This woman of Sychar clearly wants more than the water she came for. If not more, she could just bring up the bucket, fill her jug, and go back home—before the day gets hotter or somebody else shows up. There and back is her usual routine. She’s not at the well to chat. But she chats with Jesus—actually, matches wits with him, and he seems to relish the back and forth. He’s ready when she carries the conversation forward a bit more, saying “Sir, give me this water.” No doubt, he notes her style—direct and to-the-point: “Give me this water so I won’t be thirsty or have to come here to draw water” (John 4: 15).

She’s responding to what Jesus just said– “Whoever drinks of the water that I will give him will never be thirsty again.” He was more than cryptic: “The water that I will give him will become in him a spring of water welling up to eternal life” (John 4: 14b). It’s a weighty claim, one that surely got her attention.

Read the verse again. Check the details. Jesus speaks of “living water,” but it will permanently prevent thirst, not just answer temporary needs. That’s amazing enough, and he clearly doesn’t mean running water as the woman immediately sees. This water is to be a gift. In a Hebrew linguistic ploy that signals emphasis, Jesus repeats the word give. Indeed, there’s something else odd about this water: It’s active. It “will become [in the one who receives it] a spring of water welling up . . ..”  It appears to be some sort of creative agent, self-perpetuating, with the capacity to increase in efficacy and power. This can be no ordinary water. No, it becomes a “spring of water welling up to eternal life.”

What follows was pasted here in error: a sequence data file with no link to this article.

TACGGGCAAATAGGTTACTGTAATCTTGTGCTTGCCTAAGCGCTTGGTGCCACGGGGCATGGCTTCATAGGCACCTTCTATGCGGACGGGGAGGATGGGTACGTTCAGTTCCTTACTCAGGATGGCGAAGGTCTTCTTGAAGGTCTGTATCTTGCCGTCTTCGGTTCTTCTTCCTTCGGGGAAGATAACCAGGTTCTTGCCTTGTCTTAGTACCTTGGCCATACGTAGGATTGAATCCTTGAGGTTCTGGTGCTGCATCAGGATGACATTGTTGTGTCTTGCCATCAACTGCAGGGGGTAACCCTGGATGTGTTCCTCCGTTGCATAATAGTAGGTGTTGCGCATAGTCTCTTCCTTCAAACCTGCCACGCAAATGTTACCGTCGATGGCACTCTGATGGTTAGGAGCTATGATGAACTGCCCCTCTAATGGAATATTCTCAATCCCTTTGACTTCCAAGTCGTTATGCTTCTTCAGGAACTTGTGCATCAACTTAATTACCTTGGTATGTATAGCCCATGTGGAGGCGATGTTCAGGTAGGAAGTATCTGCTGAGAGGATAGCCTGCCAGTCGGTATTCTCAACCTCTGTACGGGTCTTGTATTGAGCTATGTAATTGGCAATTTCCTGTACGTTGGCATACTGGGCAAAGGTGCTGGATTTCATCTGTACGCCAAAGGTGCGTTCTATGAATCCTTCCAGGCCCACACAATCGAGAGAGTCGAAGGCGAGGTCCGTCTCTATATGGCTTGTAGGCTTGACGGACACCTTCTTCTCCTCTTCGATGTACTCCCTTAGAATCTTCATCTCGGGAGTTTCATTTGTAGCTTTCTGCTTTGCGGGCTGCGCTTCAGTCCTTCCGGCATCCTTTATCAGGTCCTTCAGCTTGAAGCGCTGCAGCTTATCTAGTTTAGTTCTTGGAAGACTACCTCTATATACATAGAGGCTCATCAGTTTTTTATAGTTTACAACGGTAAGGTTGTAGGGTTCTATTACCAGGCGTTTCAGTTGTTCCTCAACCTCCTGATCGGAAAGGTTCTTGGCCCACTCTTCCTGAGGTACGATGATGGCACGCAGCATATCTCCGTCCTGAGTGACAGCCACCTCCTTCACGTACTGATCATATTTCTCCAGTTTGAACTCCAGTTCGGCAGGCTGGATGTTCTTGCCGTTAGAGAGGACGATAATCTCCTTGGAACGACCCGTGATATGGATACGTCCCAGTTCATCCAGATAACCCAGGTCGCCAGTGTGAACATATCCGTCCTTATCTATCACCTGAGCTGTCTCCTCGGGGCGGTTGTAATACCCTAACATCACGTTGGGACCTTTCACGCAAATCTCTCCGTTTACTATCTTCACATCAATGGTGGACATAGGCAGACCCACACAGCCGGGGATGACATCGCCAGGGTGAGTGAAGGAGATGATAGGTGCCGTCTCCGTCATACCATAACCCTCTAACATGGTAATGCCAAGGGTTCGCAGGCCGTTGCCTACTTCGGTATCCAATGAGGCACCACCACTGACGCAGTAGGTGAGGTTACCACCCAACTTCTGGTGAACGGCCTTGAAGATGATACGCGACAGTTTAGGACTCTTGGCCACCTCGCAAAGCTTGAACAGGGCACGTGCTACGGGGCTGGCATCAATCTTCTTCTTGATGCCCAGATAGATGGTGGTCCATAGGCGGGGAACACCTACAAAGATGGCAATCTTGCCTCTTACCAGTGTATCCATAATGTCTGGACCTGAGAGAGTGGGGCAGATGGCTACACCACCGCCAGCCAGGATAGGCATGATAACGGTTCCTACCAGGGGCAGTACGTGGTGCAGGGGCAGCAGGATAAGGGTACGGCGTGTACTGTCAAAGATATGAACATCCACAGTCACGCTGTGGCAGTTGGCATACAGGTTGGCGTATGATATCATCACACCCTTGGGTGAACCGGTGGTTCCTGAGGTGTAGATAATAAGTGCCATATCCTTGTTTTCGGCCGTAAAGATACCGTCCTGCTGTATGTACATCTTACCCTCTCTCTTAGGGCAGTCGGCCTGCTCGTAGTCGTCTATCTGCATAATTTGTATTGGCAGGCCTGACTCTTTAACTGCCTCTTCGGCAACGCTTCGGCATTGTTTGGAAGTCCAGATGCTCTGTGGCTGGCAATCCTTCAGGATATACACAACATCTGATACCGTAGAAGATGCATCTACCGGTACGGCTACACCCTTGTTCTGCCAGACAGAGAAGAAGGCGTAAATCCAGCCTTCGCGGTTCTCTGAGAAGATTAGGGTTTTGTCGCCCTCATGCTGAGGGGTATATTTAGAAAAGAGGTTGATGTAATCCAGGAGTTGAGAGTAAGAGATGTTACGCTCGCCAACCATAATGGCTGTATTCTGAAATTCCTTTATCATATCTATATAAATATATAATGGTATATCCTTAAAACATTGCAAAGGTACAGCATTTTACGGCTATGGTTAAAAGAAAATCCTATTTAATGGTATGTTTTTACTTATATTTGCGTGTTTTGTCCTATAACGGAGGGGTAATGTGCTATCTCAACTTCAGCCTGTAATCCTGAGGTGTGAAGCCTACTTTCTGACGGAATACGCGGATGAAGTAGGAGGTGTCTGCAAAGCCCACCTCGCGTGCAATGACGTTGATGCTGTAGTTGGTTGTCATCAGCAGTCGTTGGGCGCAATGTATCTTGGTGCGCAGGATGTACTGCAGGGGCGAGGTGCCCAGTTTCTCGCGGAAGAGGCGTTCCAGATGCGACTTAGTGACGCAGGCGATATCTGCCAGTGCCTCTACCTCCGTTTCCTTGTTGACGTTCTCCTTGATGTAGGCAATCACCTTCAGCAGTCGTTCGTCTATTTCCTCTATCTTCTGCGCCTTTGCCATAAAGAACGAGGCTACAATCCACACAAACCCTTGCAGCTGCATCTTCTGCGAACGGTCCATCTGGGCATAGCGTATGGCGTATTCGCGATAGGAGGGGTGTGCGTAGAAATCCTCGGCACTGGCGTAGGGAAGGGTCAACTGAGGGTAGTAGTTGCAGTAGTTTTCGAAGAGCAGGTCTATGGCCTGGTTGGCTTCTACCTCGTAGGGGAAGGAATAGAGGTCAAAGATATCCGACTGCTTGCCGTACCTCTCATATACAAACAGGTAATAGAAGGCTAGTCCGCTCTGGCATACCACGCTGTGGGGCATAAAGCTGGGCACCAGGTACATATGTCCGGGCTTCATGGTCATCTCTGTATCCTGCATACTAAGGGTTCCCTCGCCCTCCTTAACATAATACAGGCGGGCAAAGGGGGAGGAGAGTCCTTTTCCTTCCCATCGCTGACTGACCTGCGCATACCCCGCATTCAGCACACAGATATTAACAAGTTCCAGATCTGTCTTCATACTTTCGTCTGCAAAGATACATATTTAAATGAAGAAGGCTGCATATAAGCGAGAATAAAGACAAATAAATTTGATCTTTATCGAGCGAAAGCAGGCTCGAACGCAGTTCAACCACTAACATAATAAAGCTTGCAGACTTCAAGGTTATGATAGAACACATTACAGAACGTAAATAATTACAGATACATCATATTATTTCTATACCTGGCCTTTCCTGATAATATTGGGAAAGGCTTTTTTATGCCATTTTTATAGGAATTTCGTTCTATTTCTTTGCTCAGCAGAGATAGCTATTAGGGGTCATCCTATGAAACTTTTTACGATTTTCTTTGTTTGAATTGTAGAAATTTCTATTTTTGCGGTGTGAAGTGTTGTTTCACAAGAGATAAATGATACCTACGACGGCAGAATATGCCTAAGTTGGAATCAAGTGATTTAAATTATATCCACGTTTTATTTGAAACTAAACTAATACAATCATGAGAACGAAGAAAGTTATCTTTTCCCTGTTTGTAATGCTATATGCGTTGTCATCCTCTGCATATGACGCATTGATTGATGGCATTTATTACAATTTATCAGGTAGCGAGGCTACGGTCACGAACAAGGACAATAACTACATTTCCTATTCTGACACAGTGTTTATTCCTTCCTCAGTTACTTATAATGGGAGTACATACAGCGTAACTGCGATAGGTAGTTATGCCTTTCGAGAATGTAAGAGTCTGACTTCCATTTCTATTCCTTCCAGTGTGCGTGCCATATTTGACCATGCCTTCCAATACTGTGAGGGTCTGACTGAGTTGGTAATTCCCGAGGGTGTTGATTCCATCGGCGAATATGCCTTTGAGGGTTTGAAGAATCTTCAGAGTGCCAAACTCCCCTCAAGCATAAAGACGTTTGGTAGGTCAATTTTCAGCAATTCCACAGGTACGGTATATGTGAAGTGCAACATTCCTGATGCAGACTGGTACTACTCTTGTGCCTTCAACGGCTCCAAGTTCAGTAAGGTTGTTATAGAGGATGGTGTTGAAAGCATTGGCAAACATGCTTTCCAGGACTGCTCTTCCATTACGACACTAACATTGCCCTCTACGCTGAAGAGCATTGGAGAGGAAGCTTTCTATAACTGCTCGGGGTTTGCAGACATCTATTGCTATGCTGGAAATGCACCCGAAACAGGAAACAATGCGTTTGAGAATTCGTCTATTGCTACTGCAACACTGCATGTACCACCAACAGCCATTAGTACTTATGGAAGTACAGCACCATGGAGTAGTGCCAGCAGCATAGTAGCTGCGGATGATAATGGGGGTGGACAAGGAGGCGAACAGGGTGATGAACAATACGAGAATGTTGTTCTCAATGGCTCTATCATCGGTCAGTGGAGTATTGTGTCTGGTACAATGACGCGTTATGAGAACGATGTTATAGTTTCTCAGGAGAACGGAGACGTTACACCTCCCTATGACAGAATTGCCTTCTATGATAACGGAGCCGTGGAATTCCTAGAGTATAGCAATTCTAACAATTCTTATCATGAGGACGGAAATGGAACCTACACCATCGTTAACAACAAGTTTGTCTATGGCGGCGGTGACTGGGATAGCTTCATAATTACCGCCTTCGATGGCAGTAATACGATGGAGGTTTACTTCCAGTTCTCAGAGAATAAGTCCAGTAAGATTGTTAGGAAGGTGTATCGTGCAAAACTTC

Put yourself in this woman’s head. What would you think about all this? I know that’s nearly impossible. The relationship between first century Jews and Samaritans is problem enough, hard to image or get inside of. Then there’s what I suspect was the simple fact of being in the presence of Jesus. People were drawn to him, not just because he healed all the sick or “preached the gospel to the poor,” as he told the disciples of John the Baptist. It’s not a scene we can fully put together, but I’m quite sure that her talk with him was a compelling experience for this woman of Sychar. Even a one-minute conversation with Jesus would be more than memorable.

What did she think he meant when he told her about the water? We don’t know, we just see her interest and that she picks up his offer, as unlikely as it seems. How many offers do we turn down—maybe in the course of a day? This woman has every reason to give the thirsty man that water he wants and leave, telling herself: He isn’t making sense, I’m outta here! So easy to hoist her jug and head back home. But she is interested, too interested to simply write him off and leave. Though he’s saying incomprehensible things, she can’t dismiss the invitation he’s strangely put out there.

You and I have heard that invitation. Ask yourself, as I have, what you’ve done with it. The one who invites has a welcoming aspect. We know what the Bible says about God–that the mercy of God, of God the Son, endures forever! It’s not his desire that anyone should perish. He’s mysteriously one with the Father—the  God who didn’t send his Son into the world to condemn the world, as Jesus told the Pharisee. The strangeness of all this just increases my sense of the power of Jesus’ appeal.

What Jesus says next crashes down the whole absorbing encounter. Down comes the fascination, as far down as the heat of the day and the weariness of this dull, routine moment. If the electricity is gone, the shock makes up for it:

“Go, call your husband and come here.”

 Nonplussed by another unexpected, outrageous question, maybe she thinks a minute then tells herself, That’s an easy one.

“I have no husband,” she says.

She’s sidestepped with a literalistic hedge. In fact, what she’s told him is true. She isn’t married, she has no husband. But that’s where the plot really begins to thicken. She’s put a spin on it, dodging a demand he knows nothing about. Now she’s safe. Or is she?

from the Edgefield Advertiser, oldest newspaper in South Carolina, November 23, 2021

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